NadaMucho.com Interview – The Murderers’ Accordion
Q & A with Steven Takeuchi
By Matt Ashworth
Steve Takeuchi was the singer/songwriter for Mayor West, a local alt-country band that garnered big local success on the strength of just a single EP, sharing bills with the likes of Bobby Bare Jr. and Split Lip Rayfield in the band’s first (and apparently only) year in existence.
Before Mayor West even went kaput, Takeuchi started putting together another outfit to showcase his strong songwriting talents, Murderer’s Accordion. In preview of that band’s performance this Saturday at the EMP Liquid Lounge, we sat down with Steve to find out what went wrong with Mayor West, and what fans can expect from his new project.
NadaMucho.com: Hey man, how’s it goin’?
Steven Takeuchi: Hanging in there.
NM: Let’s cut the crap and start right out with the thousand-dollar question: what’s up with Mayor West? Has it gone tits-up already?
ST: I’m guessing that Mayor West is finished. Although, as with most things related to that group, I could never seem to figure out which way the wind was blowing. Last I checked we were drummer-less and gig-less. We also had some differences of opinion about recording, touring and rehearsing. That said, I enjoyed playing with those guys. Everyone in the band was such a good player, and when we were on we could really bring it.
NM: Will you play songs you wrote for Mayor West with the new group, or keep the two projects separate?
ST: I initially used Murderers’ Accordion to debut songs that have been sitting around for a while. But playing with these guys has brought some new thoughts to the old material. In Mayor West we played and recorded a bunch of songs I had written while in a previous band, so the pattern continues. I like the songs too much to not play them anymore, but to try and recreate the past sometimes feels like being in a cover band.
NM: You’ve played several shows now under the name The Murderers’ Accordion, each time with different accompaniment. Do you plan to keep your backing band varied, or are you just not settled on a steady lineup?
ST: It feels like we’ve settled into a lineup. But since the last show we’ve brought Alon on board to play bass and he’s a bad ass. Hopefully he’ll stick around for a while. We’re still looking for a couple of pieces, but as of now things are sounding really good. Hopefully that mystical lead player is out there someplace, but if not, harmonica it is.
NM: You’ve described MA’s sound as “Dylan meets U2.” Do you think mixing those two influences is necessarily such a good idea?
ST: Did I say that? Dang. Well, lyrically we aren’t anywhere near Dylan and musically we aren’t anywhere near U2, so maybe there is some common ground in that sense. I think we struggled to find an identity early on, but as of now we’re settling into â€˜our’ sound. Rob’s a hard hitter on drums so that’s pushing us down the rock and roll path, Alon’s got a jazz/punk/funk thing going on so he always brings interesting ideas to the table, and I’m trying to arrange the songs so they work well with this group.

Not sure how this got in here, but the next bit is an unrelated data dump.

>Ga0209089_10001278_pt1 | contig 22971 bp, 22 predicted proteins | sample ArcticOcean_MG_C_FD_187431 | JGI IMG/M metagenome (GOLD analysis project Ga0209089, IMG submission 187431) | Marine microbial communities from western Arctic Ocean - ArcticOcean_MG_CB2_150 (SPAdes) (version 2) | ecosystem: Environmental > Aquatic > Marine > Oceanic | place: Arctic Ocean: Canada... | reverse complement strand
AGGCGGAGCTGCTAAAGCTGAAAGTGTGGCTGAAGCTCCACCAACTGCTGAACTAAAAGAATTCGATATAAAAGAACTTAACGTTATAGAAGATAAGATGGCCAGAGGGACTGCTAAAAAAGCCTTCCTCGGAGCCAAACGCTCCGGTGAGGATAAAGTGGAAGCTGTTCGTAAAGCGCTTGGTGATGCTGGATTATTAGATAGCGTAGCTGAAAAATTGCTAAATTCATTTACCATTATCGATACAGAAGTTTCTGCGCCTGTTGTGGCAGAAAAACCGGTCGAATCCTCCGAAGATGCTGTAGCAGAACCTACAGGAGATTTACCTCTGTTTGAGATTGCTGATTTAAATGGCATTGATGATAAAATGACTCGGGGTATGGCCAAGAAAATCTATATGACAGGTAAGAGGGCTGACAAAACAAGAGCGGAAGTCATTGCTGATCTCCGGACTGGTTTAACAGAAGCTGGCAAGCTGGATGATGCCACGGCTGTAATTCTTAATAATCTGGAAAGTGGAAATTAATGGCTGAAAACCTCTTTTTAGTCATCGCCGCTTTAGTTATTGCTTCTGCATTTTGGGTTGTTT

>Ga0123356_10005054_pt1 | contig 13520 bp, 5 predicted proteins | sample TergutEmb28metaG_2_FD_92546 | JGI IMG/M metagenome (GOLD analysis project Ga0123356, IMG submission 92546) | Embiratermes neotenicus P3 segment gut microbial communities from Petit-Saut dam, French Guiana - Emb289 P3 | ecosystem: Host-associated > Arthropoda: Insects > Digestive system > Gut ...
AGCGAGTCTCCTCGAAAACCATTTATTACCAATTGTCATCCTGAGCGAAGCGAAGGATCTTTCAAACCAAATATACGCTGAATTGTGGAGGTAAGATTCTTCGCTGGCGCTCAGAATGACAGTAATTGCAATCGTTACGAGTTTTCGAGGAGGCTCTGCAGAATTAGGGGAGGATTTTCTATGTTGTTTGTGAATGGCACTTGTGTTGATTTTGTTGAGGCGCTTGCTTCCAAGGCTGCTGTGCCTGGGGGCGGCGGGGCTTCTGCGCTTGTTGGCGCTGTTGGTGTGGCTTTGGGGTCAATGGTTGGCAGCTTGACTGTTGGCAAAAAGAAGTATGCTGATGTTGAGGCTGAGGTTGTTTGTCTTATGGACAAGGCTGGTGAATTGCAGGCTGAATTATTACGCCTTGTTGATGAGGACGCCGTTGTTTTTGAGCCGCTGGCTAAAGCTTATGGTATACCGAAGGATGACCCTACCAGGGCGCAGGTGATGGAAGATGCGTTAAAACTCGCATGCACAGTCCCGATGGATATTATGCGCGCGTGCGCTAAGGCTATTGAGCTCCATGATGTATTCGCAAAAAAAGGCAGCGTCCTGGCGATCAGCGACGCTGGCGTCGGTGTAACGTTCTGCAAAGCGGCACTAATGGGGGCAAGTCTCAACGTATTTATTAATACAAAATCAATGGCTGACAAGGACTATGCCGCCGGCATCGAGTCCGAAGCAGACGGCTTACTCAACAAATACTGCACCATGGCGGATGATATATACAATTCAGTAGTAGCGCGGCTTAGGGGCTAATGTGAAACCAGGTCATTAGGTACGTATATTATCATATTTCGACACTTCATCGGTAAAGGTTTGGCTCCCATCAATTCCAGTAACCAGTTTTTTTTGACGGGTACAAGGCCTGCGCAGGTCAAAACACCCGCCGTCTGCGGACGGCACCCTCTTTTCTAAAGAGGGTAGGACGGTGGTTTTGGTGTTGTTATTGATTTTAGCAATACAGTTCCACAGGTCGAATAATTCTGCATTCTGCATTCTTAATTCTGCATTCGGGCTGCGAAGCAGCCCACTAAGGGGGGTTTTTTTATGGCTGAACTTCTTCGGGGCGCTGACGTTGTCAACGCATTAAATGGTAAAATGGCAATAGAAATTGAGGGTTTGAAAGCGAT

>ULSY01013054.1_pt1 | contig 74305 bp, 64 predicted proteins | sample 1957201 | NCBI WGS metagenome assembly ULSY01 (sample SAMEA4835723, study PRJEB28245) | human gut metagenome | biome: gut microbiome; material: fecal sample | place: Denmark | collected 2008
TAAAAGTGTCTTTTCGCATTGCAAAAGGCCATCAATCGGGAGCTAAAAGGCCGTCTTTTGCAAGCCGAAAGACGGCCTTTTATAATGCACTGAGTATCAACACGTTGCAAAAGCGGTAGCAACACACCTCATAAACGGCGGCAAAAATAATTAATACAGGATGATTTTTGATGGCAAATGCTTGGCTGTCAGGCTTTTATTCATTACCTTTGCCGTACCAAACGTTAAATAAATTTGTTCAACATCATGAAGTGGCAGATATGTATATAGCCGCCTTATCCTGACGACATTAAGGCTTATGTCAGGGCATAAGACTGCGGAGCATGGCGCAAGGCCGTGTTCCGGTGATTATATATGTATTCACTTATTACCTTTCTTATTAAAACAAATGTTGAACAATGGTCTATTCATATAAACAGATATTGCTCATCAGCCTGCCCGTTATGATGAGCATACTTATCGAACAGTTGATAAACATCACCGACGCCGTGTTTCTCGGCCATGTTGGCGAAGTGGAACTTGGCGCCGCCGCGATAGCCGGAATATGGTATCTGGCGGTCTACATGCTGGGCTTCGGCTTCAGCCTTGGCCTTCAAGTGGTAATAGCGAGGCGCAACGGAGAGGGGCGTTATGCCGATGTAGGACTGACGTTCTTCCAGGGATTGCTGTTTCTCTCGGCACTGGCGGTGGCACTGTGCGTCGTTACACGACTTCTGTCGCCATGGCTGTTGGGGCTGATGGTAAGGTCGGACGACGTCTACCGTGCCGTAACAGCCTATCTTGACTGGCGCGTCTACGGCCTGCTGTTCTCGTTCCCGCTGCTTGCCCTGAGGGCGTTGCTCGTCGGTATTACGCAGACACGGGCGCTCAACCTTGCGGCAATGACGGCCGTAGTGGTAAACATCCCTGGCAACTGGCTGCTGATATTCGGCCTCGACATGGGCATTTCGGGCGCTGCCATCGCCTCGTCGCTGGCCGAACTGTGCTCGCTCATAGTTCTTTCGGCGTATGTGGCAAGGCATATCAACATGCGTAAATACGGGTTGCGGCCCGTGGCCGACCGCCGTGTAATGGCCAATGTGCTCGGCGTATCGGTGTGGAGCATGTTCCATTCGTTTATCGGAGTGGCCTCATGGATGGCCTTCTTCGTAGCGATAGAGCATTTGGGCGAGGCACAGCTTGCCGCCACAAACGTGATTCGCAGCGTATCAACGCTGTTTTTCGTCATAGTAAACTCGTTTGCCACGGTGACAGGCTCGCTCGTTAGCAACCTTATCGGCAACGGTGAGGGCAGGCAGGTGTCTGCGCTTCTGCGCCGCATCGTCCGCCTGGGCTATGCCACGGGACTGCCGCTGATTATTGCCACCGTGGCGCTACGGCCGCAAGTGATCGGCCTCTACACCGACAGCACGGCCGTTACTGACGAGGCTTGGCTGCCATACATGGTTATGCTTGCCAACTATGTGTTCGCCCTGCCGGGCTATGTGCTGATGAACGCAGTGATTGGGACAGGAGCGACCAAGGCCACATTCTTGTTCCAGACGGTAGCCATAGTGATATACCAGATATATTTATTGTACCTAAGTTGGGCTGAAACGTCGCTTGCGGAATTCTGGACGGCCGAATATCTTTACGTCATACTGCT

NM: Do you plan to record an album as Murderers Accordion, or is it just an outlet to play more of your songs live?
ST: We’ve started on the new album already. We did initial tracking at Brad Button’s studio, I believe it’s called The Barn. We hammered out the drums there and now we’re going to overdub the rest in our home studio. The only problem there is that it’s almost too relaxed; the pace slows down quite a bit. It can be good and bad.
NM: “Murderers’ Accordion” sounds like it should be the title of a Nick Cave album. Are you a fan?
ST: I haven’t heard much Nick Cave. I’ll give him a listen and let you know.
NM: As a singer/songwriter, you probably shouldn’t admit that you’ve never heard Nick Cave in public too often. Give us an idea of some folks who have influenced your writing.
ST: I’ve got a horrible music history, actually. My parents, while very encouraging regarding the playing of instruments, didn’t really listen to much music. All my listening was via my friends’ influences, but until we were 16 we all were on bikes and skateboards cruising around the neighborhood so I didn’t glean much from them. Once cars entered the equation my eyes were opened. I started hearing a lot more stuff outside of the mainstream, which to me was much more interesting. The local scene was starting to get really exciting, grunge was breaking out of the clubs, it felt like the pendulum was swinging back to people playing instruments again, and the vocals felt right on the edge between singing and screaming. I was at an impressionable age and the music scene happened to match what I was looking for. To this day I enjoy songs that have a point and use the music to emphasize that point.
NM: What can folks expect from your EMP show this weekend with A.C. Cotton and Colin Spring?
ST: I’m very excited to see both A.C. Cotton and Colin Spring. In A.C. Cotton, us Seattleites have the opportunity to see yet another great Portland band on the brink of Regional/National success. By the way, how good is that scene looking right now in Portland? In Colin Spring you get a local stalwart and great songwriter playing with a full band. I believe I’ve only seen Colin play solo so it will be cool to see how his music changes with a band. With the Murderers’ Accordion you’ll get three hacks looking for a beer sponsorship. Should be a great show.